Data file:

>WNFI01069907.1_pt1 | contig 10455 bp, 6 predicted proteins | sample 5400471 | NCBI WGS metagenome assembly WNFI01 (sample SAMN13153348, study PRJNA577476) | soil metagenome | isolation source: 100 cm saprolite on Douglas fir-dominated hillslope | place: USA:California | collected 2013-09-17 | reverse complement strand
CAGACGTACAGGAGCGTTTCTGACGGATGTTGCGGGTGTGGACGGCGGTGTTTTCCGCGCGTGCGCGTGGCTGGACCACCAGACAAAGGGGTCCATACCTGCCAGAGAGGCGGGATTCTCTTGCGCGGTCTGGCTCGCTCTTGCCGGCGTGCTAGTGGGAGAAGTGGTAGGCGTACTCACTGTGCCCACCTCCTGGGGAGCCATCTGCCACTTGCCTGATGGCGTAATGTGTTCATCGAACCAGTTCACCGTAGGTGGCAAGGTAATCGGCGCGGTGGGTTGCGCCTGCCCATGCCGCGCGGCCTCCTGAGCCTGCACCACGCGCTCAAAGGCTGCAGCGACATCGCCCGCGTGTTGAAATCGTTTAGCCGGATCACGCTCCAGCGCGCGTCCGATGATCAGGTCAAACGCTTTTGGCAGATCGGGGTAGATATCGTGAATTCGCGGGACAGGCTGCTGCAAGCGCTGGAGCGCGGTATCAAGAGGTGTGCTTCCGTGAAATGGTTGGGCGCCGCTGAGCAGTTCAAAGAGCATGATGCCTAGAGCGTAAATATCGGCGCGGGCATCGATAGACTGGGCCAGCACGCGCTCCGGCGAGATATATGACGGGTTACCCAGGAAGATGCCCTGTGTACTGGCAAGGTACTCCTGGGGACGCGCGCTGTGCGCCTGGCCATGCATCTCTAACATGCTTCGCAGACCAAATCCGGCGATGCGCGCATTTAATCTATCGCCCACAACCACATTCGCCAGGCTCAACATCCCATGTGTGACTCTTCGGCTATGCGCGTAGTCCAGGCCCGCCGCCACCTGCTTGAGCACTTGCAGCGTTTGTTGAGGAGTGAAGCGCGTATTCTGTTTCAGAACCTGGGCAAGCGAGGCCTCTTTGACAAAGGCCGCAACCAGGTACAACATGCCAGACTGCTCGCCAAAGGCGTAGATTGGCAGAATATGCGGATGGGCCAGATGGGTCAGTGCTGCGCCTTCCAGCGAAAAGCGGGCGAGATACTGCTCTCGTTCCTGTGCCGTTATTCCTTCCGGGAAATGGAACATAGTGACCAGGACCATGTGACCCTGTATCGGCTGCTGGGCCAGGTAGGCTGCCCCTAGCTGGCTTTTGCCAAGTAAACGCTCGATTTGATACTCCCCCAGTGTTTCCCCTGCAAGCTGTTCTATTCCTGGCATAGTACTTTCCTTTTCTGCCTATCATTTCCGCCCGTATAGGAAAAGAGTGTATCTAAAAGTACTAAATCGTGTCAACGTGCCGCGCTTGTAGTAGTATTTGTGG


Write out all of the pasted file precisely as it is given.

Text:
>WNFI01069907.1_pt1 | contig 10455 bp, 6 predicted proteins | sample 5400471 | NCBI WGS metagenome assembly WNFI01 (sample SAMN13153348, study PRJNA577476) | soil metagenome | isolation source: 100 cm saprolite on Douglas fir-dominated hillslope | place: USA:California | collected 2013-09-17 | reverse complement strand
CAGACGTACAGGAGCGTTTCTGACGGATGTTGCGGGTGTGGACGGCGGTGTTTTCCGCGCGTGCGCGTGGCTGGACCACCAGACAAAGGGGTCCATACCTGCCAGAGAGGCGGGATTCTCTTGCGCGGTCTGGCTCGCTCTTGCCGGCGTGCTAGTGGGAGAAGTGGTAGGCGTACTCACTGTGCCCACCTCCTGGGGAGCCATCTGCCACTTGCCTGATGGCGTAATGTGTTCATCGAACCAGTTCACCGTAGGTGGCAAGGTAATCGGCGCGGTGGGTTGCGCCTGCCCATGCCGCGCGGCCTCCTGAGCCTGCACCACGCGCTCAAAGGCTGCAGCGACATCGCCCGCGTGTTGAAATCGTTTAGCCGGATCACGCTCCAGCGCGCGTCCGATGATCAGGTCAAACGCTTTTGGCAGATCGGGGTAGATATCGTGAATTCGCGGGACAGGCTGCTGCAAGCGCTGGAGCGCGGTATCAAGAGGTGTGCTTCCGTGAAATGGTTGGGCGCCGCTGAGCAGTTCAAAGAGCATGATGCCTAGAGCGTAAATATCGGCGCGGGCATCGATAGACTGGGCCAGCACGCGCTCCGGCGAGATATATGACGGGTTACCCAGGAAGATGCCCTGTGTACTGGCAAGGTACTCCTGGGGACGCGCGCTGTGCGCCTGGCCATGCATCTCTAACATGCTTCGCAGACCAAATCCGGCGATGCGCGCATTTAATCTATCGCCCACAACCACATTCGCCAGGCTCAACATCCCATGTGTGACTCTTCGGCTATGCGCGTAGTCCAGGCCCGCCGCCACCTGCTTGAGCACTTGCAGCGTTTGTTGAGGAGTGAAGCGCGTATTCTGTTTCAGAACCTGGGCAAGCGAGGCCTCTTTGACAAAGGCCGCAACCAGGTACAACATGCCAGACTGCTCGCCAAAGGCGTAGATTGGCAGAATATGCGGATGGGCCAGATGGGTCAGTGCTGCGCCTTCCAGCGAAAAGCGGGCGAGATACTGCTCTCGTTCCTGTGCCGTTATTCCTTCCGGGAAATGGAACATAGTGACCAGGACCATGTGACCCTGTATCGGCTGCTGGGCCAGGTAGGCTGCCCCTAGCTGGCTTTTGCCAAGTAAACGCTCGATTTGATACTCCCCCAGTGTTTCCCCTGCAAGCTGTTCTATTCCTGGCATAGTACTTTCCTTTTCTGCCTATCATTTCCGCCCGTATAGGAAAAGAGTGTATCTAAAAGTACTAAATCGTGTCAACGTGCCGCGCTTGTAGTAGTATTTGTGG